Innovative program gives city teens a taste of farming life
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Bridging the urban-country divide – innovative program gives city teens a taste of Tas farming life

Last week, 10 city teenagers – from Prospect High School in Launceston – were given a taste of farming life as part of an innovative program to help bridge the ‘urban/rural’ divide.

Developed by agribusiness banking specialist Rabobank, the Farm Experience (FX) Program provides the opportunity for city teenagers to stay with a farming family to learn about life on the land and food production.

The FX Program resulted from a national survey undertaken by the bank that showed 77 per cent of city-based teenagers know little or nothing about farming and food production.

Concerned by this ‘urban/rural’ divide, a group of Rabobank clients who form the bank’s Tasmanian Client Council headed by Central Midlands farmer Scott Colvin, initiated the introduction of the FX Program to Tasmania – following its successful roll-out in other parts of the country.

“We want to try and show that agriculture is more than the droughts, floods and fires that we see on our TV screens,” Mr Colvin said.

“Whether it is real or perceived, there is a knowledge gap that exists between urban and rural Australia, and this FX Program tries to bridge that gap by showcasing agriculture as a profitable and rewarding industry to be part of.”

Year 9 students, Breanna Franklin and Esther Badcock were two of the Launceston teenagers who ‘jumped at the chance’ to spend a week on farm.

Travelling to Mr Colvin’s prime lamb and mixed cropping enterprise “Nosswick” near Blackwood Creek, Breanna and Esther immersed themselves in country life – mustering sheep, spraying weeds, checking the irrigation pivots, helping with the fencing and feeding the animals.

For Breanna it was her first ‘hands-on’ experience on a working farm. “While I have a couple of friends that live on farms, I have never had the chance to delve into the details,” she said.

“And it was so interesting and better than what I expected, as there is so much to do and the work is really varied.”

Esther agreed, saying she wanted to attend the program to learn about different farming practices.

“While I live on a cattle property near Westbury, it opened my eyes to the running of a sheep and cropping enterprise,” she said, “and I enjoyed shifting the sheep in the gator and watching the sheep dogs at work.”

Mr Colvin said Breanna and Esther were not only involved in the day-to-day running of his enterprise but were also able to visit Ashgrove Cheese and Tasmanian Berries at Christmas Hills.

“Both these operations opened their eyes to the size and scale of agricultural enterprise, and the contribution these businesses make as a major employer in the community,” he said, “as a big aim of the program is to showcase the range of career opportunities in the industry.”

Rabobank’s head of Sustainable Business Development Marc Oostdijk said the FX Program not only gave “city students the opportunity to discover first-hand where food and clothing comes from, but also opened their eyes to the range of exciting careers in agriculture”.

“We hope that by experiencing rural life, students will take back to their families, as well as their schools and communities, an understanding of farming life. And that they will then take it one step further by considering a career in agriculture,” Mr Oostdijk said.

The Prospect High School students were given an insight into the range of occupations outside the farmgate by attending an agri careers opportunity forum which included discussions with local agribusiness professionals. The session also provided the opportunity to discuss food wastage and the role consumers’ play to reduce that wastage.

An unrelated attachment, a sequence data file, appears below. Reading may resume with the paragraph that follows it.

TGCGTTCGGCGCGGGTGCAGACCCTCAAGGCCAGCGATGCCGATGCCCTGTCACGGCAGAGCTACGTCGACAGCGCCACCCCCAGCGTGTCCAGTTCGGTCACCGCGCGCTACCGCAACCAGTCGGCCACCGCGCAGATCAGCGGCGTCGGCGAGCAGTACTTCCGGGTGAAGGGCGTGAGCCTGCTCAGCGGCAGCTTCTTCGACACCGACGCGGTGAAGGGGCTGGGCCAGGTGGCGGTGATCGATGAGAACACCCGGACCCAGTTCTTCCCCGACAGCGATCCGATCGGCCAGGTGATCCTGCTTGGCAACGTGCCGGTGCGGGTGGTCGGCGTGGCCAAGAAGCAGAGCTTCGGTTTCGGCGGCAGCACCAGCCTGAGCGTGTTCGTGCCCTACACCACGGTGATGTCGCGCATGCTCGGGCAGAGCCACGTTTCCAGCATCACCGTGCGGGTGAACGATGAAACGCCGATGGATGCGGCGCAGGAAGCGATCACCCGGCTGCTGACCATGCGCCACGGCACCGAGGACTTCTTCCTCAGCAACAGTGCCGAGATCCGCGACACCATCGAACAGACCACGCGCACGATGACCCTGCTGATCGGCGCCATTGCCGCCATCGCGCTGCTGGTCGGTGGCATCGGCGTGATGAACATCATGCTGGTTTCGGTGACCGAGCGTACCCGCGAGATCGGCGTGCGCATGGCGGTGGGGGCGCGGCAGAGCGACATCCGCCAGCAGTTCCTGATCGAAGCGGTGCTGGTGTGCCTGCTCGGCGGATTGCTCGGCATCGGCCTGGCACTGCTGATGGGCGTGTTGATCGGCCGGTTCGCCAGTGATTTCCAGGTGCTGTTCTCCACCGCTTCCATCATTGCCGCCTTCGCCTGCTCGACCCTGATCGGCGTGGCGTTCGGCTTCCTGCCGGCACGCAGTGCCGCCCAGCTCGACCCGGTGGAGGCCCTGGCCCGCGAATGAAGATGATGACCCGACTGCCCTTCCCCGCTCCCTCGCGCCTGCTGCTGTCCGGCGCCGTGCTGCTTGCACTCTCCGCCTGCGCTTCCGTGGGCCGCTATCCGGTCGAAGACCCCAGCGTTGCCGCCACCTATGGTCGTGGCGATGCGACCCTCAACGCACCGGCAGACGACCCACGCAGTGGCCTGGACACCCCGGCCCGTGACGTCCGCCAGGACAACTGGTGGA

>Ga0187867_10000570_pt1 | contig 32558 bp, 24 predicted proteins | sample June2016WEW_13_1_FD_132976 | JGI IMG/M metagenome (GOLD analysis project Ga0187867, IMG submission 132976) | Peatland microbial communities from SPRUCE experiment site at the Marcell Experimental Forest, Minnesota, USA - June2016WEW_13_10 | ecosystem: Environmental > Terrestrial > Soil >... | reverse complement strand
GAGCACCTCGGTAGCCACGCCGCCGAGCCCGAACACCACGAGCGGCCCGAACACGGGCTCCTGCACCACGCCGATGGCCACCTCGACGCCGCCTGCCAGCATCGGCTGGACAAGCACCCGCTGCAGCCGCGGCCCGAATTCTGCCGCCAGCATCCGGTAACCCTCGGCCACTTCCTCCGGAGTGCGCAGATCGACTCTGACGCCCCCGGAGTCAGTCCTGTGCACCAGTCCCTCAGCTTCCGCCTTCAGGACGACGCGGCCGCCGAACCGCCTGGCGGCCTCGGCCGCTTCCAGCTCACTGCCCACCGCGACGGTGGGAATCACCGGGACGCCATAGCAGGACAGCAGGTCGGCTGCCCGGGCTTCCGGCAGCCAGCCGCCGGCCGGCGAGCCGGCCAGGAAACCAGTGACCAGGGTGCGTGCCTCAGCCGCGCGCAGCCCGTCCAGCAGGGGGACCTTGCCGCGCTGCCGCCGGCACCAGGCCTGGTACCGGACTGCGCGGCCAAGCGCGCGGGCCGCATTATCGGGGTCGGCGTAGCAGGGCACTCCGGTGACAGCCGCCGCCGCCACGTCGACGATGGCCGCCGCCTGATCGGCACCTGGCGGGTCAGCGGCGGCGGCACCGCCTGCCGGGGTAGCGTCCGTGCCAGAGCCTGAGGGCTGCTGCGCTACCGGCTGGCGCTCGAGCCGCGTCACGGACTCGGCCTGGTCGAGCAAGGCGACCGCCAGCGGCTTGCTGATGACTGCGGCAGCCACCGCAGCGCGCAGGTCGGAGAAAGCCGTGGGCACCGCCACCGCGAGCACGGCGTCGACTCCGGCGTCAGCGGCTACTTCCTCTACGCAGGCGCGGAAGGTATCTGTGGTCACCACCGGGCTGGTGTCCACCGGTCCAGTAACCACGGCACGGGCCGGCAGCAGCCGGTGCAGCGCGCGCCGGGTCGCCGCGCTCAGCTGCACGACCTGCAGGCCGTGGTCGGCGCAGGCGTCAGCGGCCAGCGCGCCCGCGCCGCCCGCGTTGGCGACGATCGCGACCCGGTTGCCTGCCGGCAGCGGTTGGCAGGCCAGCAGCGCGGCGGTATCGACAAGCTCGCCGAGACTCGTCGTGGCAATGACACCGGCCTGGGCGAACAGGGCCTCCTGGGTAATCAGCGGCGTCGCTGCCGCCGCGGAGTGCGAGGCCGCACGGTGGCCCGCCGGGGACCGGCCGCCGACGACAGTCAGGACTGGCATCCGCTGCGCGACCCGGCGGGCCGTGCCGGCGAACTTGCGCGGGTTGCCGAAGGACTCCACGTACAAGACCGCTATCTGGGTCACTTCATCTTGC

Both Breanna and Esther said it opened their eyes to the range of other professions in food and agribusiness, outside of farming itself.

“I hadn’t considered a career in agriculture before participating in this program,” Breanna said, “but now I am, as I realise there are so many careers aside from the farm.”

Esther said a big motivator for her participation in the FX Program was to see the career paths that existed in the industry.

Mr Oostdijk said the FX programs were a direct initiative of Rabobank’s Client Councils - groups of the bank’s farming clients around Australia who meet to discuss issues and implement ideas to contribute to the sustainability of rural communities.

“Our Client Councils, which Scott is the chair of in Tasmania, give our farming clients the opportunity to canvas the big issues facing the sector, and the challenge of retaining and attracting youth into agriculture is one of their four key objectives, he said. "The FX Program is a great example of how big challenges can be tackled on a small scale to make real, long-lasting differences.”

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Rabobank Australia & New Zealand Group is a part of the international Rabobank Group, the world’s leading specialist in food and agribusiness banking. Rabobank has more than 115 years’ experience providing customised banking and finance solutions to businesses involved in all aspects of food and agribusiness. Rabobank is structured as a cooperative and operates in 40 countries, servicing the needs of approximately 8.6 million clients worldwide through a network of more than 1000 offices and branches. Rabobank Australia & New Zealand Group is one of Australasia’s leading rural lenders and a significant provider of business and corporate banking and financial services to the region’s food and agribusiness sector. The bank has 94 branches throughout Australia and New Zealand.

Media contacts:

Denise Shaw
Head of Media Relations
Rabobank Australia & New Zealand 
Phone: 02 8115 2744 or 0439 603 525 

Skye Ward
Media Relations Manager
Rabobank Australia
Phone: 02 4855 1111 or 0418 216 103